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Is it your intention to provide the 24/7 care she needs yourself?

How is the NH being paid? (private pay? Medicaid?)

Were you involved in mom's care when she was at home with dad? Have you ever had full charge of her for 24 hours?

Did mom sign herself into the NH, or did dad need to do that because mom is no longer competent?
Helpful Answer (13)

All of the questions that Barb asked.

What is the care plan for mom if you do this?

Do you really want to start a confrontation with dad over mom's care? He had been caring for her and it was hard for him to make the decision. He was the one providing care and it may appear it was easy to have mom admitted.

He is still caring for mom on a different level and decided he needed professional help. He couldn't do it any longer.

How long ago was this? Do you visit mom often? Talk with her on the phone? Is mom trying to manipulate you? Or guilt you?

The best thing you can do is be supportive of your dad, he needs you. Dad cannot just sign mom into a nursing home. There has to be a doctor's order. Evidently the doc thinks this is best for mom and dad.
Helpful Answer (12)

Very VERY FEW AL or SNF residents WANT to be cared for in residential settings, but often, placement is needed to provide the safest and most peaceful way of managing complex health concerns.

As you realize, Parkinson’s Disease is a complex and often difficult to manage within day to day care.

Whether she wants to be cared for in her present situation or not, skilled nursing care, and the therapies needed to maintain her health, may be best provided in a residential setting.

If you and your father can discuss her situation objectively and peacefully, you may find that being part of her team to be easier to achieve.

Sometimes a “good” resolution to a care issue isn’t available, so to achieve the best possible choices from less than perfect ones, allowances need to be made from all loved ones involved.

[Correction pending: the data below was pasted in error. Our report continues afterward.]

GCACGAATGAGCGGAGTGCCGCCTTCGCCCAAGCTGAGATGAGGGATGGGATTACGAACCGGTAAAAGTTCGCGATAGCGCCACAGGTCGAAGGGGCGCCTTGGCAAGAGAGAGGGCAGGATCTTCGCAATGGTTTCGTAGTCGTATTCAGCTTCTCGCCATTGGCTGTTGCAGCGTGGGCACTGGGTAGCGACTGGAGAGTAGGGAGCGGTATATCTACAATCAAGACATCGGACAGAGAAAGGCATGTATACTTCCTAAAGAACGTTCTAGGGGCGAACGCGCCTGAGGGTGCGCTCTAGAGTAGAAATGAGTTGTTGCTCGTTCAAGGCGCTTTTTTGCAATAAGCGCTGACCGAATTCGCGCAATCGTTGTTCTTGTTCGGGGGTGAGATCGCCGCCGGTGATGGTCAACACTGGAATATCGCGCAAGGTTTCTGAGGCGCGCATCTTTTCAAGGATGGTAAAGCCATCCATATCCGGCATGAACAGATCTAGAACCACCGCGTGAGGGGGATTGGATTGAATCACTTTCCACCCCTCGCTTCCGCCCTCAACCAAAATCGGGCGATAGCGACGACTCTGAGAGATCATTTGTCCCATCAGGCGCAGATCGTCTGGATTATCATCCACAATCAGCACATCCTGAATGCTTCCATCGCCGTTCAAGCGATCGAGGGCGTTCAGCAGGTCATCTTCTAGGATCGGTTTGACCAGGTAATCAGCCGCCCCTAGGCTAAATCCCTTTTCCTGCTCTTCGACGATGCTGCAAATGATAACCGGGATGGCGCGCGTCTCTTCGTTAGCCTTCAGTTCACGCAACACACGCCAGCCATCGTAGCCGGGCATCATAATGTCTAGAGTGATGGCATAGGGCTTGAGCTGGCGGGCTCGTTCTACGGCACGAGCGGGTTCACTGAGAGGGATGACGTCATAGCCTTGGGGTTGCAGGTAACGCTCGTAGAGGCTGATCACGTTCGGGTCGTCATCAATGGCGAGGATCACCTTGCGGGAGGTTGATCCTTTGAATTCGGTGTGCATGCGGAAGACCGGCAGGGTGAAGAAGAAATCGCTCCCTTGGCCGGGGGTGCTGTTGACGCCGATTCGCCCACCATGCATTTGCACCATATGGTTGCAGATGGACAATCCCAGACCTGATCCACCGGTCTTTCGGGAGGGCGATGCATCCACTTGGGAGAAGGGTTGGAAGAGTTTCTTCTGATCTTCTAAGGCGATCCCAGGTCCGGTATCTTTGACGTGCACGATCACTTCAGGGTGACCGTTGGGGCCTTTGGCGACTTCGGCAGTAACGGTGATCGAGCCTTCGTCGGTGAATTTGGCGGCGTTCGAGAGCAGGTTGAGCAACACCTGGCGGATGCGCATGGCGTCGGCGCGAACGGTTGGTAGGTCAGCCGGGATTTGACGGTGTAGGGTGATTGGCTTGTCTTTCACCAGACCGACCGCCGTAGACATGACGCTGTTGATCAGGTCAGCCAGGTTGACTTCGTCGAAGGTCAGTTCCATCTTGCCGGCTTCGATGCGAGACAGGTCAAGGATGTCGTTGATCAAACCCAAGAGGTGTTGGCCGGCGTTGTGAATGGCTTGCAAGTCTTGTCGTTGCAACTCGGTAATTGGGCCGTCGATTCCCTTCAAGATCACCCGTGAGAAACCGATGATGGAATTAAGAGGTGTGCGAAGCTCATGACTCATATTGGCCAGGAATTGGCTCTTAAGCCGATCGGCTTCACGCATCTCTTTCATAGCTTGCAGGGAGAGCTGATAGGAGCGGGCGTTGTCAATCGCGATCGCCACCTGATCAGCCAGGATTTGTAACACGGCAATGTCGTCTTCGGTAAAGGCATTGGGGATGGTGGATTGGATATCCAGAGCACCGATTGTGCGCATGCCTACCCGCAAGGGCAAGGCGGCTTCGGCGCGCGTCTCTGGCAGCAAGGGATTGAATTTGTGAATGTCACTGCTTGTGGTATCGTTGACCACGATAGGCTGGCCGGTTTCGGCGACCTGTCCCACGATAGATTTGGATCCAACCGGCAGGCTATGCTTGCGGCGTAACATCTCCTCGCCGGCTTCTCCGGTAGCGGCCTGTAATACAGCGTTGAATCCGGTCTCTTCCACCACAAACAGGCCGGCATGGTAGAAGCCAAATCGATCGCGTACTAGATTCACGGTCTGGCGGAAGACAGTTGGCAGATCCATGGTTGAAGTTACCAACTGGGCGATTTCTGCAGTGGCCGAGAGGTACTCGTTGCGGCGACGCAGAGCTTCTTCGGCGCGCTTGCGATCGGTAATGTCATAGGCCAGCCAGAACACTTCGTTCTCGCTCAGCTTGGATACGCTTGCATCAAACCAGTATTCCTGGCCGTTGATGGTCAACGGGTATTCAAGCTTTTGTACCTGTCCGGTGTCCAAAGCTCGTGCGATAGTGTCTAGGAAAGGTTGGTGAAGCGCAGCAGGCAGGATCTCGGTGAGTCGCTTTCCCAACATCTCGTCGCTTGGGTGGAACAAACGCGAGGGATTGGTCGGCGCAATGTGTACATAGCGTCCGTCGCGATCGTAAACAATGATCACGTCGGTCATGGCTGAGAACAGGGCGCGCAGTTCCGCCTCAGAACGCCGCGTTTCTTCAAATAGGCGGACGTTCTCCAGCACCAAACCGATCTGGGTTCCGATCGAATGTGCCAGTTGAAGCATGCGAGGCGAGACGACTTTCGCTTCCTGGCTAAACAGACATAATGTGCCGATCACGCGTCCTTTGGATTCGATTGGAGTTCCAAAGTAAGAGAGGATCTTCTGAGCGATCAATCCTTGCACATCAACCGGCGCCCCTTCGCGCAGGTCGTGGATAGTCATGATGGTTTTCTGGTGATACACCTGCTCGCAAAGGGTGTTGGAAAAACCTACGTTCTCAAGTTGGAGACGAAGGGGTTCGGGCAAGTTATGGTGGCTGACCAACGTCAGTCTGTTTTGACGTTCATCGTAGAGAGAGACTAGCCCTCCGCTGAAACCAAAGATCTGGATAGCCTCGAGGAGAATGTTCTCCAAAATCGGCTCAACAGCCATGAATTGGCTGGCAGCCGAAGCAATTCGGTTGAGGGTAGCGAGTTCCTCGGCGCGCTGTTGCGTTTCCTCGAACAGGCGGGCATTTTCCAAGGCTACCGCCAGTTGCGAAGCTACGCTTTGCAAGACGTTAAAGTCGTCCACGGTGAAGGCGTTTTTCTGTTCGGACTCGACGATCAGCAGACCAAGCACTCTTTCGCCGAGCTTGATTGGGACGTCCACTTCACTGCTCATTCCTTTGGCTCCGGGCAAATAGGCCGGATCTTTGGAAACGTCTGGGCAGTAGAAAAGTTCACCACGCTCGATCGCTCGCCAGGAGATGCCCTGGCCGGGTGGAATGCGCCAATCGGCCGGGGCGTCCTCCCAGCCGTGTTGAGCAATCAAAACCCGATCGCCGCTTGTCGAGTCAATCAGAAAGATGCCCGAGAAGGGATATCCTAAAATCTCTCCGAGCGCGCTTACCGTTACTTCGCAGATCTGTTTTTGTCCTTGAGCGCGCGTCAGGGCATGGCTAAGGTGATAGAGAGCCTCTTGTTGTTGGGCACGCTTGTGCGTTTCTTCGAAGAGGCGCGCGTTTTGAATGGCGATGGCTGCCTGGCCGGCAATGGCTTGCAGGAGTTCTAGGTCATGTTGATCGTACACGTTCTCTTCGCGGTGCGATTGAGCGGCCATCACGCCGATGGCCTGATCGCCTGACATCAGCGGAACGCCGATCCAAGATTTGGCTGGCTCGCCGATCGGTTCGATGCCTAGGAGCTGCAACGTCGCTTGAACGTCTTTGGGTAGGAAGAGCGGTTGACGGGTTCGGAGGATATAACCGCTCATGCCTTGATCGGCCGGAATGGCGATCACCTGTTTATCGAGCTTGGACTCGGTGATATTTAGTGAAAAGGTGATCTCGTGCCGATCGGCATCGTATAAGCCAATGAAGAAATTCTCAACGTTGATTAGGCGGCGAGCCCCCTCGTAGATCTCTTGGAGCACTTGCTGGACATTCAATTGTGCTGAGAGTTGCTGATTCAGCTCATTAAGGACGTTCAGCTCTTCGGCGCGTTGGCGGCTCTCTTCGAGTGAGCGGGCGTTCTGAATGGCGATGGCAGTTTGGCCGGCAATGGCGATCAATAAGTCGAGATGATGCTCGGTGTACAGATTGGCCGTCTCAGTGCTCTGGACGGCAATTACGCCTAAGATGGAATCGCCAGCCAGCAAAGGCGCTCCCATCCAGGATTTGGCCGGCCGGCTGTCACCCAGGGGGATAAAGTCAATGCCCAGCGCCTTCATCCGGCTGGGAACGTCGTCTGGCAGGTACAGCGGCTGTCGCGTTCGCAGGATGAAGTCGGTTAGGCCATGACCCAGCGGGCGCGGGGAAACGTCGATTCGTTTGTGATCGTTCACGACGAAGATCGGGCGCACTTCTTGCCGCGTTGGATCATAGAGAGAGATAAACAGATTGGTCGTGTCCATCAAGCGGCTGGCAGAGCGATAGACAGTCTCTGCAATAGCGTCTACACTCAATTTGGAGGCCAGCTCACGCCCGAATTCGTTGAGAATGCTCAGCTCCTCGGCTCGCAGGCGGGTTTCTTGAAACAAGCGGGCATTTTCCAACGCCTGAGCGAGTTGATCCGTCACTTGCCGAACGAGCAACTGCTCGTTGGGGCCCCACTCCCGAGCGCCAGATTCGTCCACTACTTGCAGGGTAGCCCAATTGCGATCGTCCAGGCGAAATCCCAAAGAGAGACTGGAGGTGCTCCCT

If you and Dad are talking, can you see if a little team building might be a good thing for all of you?

Hoping you find a positive direction.....
Helpful Answer (11)

You don’t want to start WWII. There is a reason that she has been put there and it was signed off on by a doctor I am sure and those at the nursing facility. You may not understand what you are getting yourself into either. There are people so worn out that come to this site needing support because they are burned out and getting sick themselves trying to attend a person who obviously doesn’t have her faculties or your Dad would not have been able to admit her in the first place. We rarely see somebody trying to outdo a parent to take another parent out of skilled care. If Dad was just trying to get her out of the house and she had her faculties, she would have bucked him at the beginning. Dad has the right to do what he did unless he too has a mental deficiency. Just talk to her on the phone and go see her when they allow it after this virus is over. It is an emotional time for families with someone in a facility at this time. Hang in there a few more months.
Helpful Answer (10)

My first question is this - if she has Parkinson's, do you have any idea in the world how difficult it would be to care for her? It would be horrible and your best bet is to leave her in a nursing home. Do YOU want to give up your life and whatever to do this knowing the impact it will have on you and your father? Don't do it. He was right in putting her there.